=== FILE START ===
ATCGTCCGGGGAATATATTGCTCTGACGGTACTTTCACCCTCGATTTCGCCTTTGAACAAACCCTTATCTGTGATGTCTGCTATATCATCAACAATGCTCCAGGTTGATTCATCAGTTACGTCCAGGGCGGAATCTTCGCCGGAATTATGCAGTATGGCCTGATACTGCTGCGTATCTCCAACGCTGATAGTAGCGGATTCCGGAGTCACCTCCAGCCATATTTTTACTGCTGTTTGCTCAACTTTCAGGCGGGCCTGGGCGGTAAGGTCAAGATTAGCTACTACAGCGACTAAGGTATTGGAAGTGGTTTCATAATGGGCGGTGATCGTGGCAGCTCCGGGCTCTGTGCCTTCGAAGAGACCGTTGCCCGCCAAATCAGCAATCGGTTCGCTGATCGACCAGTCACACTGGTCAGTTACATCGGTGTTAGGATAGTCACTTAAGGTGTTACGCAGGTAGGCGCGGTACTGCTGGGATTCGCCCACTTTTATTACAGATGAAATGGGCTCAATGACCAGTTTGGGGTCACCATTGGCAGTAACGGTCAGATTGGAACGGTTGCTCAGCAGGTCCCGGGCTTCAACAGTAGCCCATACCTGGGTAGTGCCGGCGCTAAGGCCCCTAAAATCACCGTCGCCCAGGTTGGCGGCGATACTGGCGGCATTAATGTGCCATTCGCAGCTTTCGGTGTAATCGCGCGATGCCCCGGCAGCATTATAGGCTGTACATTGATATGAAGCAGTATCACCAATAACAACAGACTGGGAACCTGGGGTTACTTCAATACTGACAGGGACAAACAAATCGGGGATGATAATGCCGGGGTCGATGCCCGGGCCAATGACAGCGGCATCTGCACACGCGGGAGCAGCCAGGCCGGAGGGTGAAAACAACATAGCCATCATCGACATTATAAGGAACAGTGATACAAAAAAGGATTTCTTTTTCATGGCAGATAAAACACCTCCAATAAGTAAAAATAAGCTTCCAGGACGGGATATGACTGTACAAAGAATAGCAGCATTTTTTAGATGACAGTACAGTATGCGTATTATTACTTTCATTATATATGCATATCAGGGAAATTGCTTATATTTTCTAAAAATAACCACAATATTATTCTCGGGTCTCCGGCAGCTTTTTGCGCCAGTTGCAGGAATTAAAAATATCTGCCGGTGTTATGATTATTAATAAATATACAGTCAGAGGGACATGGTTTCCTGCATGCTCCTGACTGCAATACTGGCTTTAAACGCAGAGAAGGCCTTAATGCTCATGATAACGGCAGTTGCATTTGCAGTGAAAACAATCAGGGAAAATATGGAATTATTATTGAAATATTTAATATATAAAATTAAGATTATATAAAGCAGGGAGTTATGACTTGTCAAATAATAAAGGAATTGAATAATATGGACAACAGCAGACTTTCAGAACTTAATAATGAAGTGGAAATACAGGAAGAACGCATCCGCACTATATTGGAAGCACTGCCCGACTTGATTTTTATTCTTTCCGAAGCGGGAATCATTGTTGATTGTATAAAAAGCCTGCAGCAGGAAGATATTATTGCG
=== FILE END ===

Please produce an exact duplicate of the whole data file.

ATCGTCCGGGGAATATATTGCTCTGACGGTACTTTCACCCTCGATTTCGCCTTTGAACAAACCCTTATCTGTGATGTCTGCTATATCATCAACAATGCTCCAGGTTGATTCATCAGTTACGTCCAGGGCGGAATCTTCGCCGGAATTATGCAGTATGGCCTGATACTGCTGCGTATCTCCAACGCTGATAGTAGCGGATTCCGGAGTCACCTCCAGCCATATTTTTACTGCTGTTTGCTCAACTTTCAGGCGGGCCTGGGCGGTAAGGTCAAGATTAGCTACTACAGCGACTAAGGTATTGGAAGTGGTTTCATAATGGGCGGTGATCGTGGCAGCTCCGGGCTCTGTGCCTTCGAAGAGACCGTTGCCCGCCAAATCAGCAATCGGTTCGCTGATCGACCAGTCACACTGGTCAGTTACATCGGTGTTAGGATAGTCACTTAAGGTGTTACGCAGGTAGGCGCGGTACTGCTGGGATTCGCCCACTTTTATTACAGATGAAATGGGCTCAATGACCAGTTTGGGGTCACCATTGGCAGTAACGGTCAGATTGGAACGGTTGCTCAGCAGGTCCCGGGCTTCAACAGTAGCCCATACCTGGGTAGTGCCGGCGCTAAGGCCCCTAAAATCACCGTCGCCCAGGTTGGCGGCGATACTGGCGGCATTAATGTGCCATTCGCAGCTTTCGGTGTAATCGCGCGATGCCCCGGCAGCATTATAGGCTGTACATTGATATGAAGCAGTATCACCAATAACAACAGACTGGGAACCTGGGGTTACTTCAATACTGACAGGGACAAACAAATCGGGGATGATAATGCCGGGGTCGATGCCCGGGCCAATGACAGCGGCATCTGCACACGCGGGAGCAGCCAGGCCGGAGGGTGAAAACAACATAGCCATCATCGACATTATAAGGAACAGTGATACAAAAAAGGATTTCTTTTTCATGGCAGATAAAACACCTCCAATAAGTAAAAATAAGCTTCCAGGACGGGATATGACTGTACAAAGAATAGCAGCATTTTTTAGATGACAGTACAGTATGCGTATTATTACTTTCATTATATATGCATATCAGGGAAATTGCTTATATTTTCTAAAAATAACCACAATATTATTCTCGGGTCTCCGGCAGCTTTTTGCGCCAGTTGCAGGAATTAAAAATATCTGCCGGTGTTATGATTATTAATAAATATACAGTCAGAGGGACATGGTTTCCTGCATGCTCCTGACTGCAATACTGGCTTTAAACGCAGAGAAGGCCTTAATGCTCATGATAACGGCAGTTGCATTTGCAGTGAAAACAATCAGGGAAAATATGGAATTATTATTGAAATATTTAATATATAAAATTAAGATTATATAAAGCAGGGAGTTATGACTTGTCAAATAATAAAGGAATTGAATAATATGGACAACAGCAGACTTTCAGAACTTAATAATGAAGTGGAAATACAGGAAGAACGCATCCGCACTATATTGGAAGCACTGCCCGACTTGATTTTTATTCTTTCCGAAGCGGGAATCATTGTTGATTGTATAAAAAGCCTGCAGCAGGAAGATATTATTGCG